The 1969 season started as usual, with the Mets digging themselves a nine-game hole by the end of May. Their record — hovering around .500 — was a bit better than it had been in recent years, but they still stood in fourth place, scaring no one. Then, suddenly, manager Gil Hodges’ men began to make a move.

Young outfielder Cleon Jones heated up and talented young starters Tom Seaver and Jerry Koosman came into their own. Seaver more than came into his own, actually. He began to dominate. Thanks to contributions from rookie starter Gary Gentry, outfielder Tommie Agee, and a stronger-than-expected bullpen, anchored by Ron Taylor, Tug McGraw, Nolan Ryan, and Jack Dilauro, the Mets began to climb up the standings. By early June they were still a good distance behind the first place Chicago Cubs, but they had jumped two teams and were ensconced in second. Throughout July and August, the Mets would wax and wane, climbing to within four games at one point, then falling back to ten behind, raising eyebrows but never seeming able to find that extra gear.

In late August the Cubs began to crumble, however, and the young Mets caught fire. New York overtook them for first place on September 10. They’d never fall out of first again. After defeating the Atlanta Braves in the first League Championship Series in history, the Mets had won the National League pennant.

The pennant was nice enough, but most didn’t think they stood a chance against the American League Champion Baltimore Orioles, who had won 109 games that year and featured the most impressive array of talent in all of baseball. Many of the Orioles players were still around from when they  won the 1966 World Series and most of them would be on the club when it would go on to win the World Series in 1970 and another pennant in 1971. But the Amazin’ Mets — a nickname given to them as a joke by Stengel when they were far from amazing — would not be denied. They took true ownership of the “Amazin'” moniker and beat the fearsome Orioles in five games, becoming the stuff of legend. Truly, and without question, baseball’s greatest surprise in history. It’s greatest Cinderella story by far.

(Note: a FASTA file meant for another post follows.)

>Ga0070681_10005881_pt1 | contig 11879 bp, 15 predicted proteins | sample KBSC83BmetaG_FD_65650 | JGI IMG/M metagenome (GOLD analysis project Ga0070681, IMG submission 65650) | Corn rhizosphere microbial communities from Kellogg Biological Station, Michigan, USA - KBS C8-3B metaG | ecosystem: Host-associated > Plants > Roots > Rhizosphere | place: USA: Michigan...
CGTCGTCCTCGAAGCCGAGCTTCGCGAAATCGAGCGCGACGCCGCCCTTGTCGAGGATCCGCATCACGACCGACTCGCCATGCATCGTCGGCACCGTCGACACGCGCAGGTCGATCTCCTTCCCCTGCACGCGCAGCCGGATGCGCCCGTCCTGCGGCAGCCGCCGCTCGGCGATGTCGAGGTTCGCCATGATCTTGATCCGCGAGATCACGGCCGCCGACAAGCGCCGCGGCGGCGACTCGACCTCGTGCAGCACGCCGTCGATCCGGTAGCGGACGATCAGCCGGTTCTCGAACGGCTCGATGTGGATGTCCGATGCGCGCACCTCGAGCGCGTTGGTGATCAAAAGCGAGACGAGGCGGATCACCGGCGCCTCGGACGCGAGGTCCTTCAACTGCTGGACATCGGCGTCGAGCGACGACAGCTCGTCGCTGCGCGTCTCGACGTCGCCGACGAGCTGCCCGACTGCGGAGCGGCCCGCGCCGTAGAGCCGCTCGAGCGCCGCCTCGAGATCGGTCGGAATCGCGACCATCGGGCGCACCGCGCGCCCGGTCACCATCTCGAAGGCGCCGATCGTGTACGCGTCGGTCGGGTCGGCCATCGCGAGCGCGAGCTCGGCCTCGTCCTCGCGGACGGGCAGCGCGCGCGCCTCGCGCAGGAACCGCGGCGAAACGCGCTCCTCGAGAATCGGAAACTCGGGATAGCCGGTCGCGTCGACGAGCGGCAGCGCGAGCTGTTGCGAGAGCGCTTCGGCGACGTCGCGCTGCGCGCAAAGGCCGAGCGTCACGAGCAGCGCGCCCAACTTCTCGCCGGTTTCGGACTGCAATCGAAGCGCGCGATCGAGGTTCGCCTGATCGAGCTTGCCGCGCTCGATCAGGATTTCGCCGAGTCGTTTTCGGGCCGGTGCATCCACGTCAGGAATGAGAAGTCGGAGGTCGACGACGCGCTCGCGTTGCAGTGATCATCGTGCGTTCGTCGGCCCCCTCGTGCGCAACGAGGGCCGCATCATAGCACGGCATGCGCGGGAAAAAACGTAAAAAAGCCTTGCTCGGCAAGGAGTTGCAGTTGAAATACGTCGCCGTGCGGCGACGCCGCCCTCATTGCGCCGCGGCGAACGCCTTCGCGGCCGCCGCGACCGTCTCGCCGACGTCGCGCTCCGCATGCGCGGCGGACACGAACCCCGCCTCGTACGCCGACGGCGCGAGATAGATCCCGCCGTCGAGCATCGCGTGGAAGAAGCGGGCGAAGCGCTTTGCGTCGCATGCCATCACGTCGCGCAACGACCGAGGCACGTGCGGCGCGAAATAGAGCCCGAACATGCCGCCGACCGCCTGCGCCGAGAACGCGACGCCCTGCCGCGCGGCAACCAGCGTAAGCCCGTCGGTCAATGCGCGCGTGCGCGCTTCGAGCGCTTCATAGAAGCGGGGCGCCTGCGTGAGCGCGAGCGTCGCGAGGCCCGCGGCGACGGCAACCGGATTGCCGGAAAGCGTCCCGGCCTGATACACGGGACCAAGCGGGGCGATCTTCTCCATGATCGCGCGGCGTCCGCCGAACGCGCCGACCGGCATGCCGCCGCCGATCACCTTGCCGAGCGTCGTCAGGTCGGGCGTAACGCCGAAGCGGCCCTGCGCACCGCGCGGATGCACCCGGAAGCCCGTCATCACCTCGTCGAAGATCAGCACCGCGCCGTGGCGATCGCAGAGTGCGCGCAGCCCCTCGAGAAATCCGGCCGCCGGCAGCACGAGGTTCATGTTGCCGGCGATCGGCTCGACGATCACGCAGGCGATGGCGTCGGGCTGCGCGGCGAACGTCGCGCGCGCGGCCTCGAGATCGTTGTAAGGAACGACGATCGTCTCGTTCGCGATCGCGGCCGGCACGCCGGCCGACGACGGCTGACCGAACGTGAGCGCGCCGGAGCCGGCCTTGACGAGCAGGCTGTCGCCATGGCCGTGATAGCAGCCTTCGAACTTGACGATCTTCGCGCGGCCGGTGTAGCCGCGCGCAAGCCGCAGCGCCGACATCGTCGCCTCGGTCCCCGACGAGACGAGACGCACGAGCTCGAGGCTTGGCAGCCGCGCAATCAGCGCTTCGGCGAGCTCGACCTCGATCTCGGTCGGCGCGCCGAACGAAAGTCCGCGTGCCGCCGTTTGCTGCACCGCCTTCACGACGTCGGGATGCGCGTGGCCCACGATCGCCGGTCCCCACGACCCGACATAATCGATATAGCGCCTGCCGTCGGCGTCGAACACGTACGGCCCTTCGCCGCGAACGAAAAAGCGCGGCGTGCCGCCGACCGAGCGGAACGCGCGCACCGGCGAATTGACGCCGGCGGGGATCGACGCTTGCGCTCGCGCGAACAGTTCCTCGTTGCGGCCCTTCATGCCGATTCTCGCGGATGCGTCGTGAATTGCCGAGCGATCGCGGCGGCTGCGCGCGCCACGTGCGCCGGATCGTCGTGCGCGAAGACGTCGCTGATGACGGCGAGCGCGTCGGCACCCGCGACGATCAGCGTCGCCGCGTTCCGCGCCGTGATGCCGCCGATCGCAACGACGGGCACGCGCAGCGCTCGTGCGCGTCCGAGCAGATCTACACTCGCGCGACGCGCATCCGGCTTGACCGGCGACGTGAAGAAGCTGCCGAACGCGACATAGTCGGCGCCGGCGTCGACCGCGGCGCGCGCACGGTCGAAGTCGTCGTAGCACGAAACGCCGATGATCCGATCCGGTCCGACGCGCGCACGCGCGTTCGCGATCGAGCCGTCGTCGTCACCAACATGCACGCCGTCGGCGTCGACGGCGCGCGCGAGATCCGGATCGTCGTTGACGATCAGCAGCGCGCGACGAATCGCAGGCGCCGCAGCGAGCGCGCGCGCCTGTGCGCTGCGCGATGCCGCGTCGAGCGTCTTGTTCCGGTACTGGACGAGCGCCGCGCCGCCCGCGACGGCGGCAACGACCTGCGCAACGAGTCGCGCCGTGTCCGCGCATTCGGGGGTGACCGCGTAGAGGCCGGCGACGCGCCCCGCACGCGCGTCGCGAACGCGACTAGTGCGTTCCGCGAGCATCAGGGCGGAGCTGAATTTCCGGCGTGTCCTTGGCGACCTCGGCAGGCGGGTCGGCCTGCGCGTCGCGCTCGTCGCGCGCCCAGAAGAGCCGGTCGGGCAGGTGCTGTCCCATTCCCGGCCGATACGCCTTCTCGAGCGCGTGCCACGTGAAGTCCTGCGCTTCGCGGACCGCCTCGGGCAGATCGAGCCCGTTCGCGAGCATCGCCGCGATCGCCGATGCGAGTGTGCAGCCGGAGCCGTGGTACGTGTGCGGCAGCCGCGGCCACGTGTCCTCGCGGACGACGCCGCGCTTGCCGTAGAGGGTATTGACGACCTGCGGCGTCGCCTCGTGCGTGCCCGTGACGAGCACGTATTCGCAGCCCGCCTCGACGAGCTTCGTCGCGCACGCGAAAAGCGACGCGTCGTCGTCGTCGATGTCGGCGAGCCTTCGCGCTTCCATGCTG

I’m talking about baseball’s greatest Cinderella story for a reason today. Over in the English Premier League, soccer fans are bearing witness to what may not only be the greatest Cinderella story in EPL history, but perhaps the greatest Cinderella story in the history of sports. Leicester City was one of the worst clubs last year, just barely avoiding relegation. Entering the current season, oddsmakers made them 5000-1 long shots to win the league title. I would guess that not even the 1962 Mets were such long shots, let alone the 1969 Mets. Leicester City’s odds of their being relegated? Far, far more likely. Yet here they are now, nearing the end of an astounding season, positioned to win it all. It’s truly a fantastic story.

A lot of baseball fans also follow the English Premier League. The seasons are complementary goods, with English soccer coming to the fore when baseball goes to sleep for the winter and the season ending just as MLB is heating up. Those of you who do are getting quite a treat this year. You’re watching a club that, even if it’s not your rooting interest, you will always remember. A club about which NBC’s Premier League play-by-play announcer Arlo White has said, “If they manage to seal the title, they may well be the most universally popular Champions in Premier League history.” That’s high praise indeed.

You might even say it’s . . . Amazin.’ Maybe even amazin’ enough that you too will want to jump on the Leicester City bandwagon.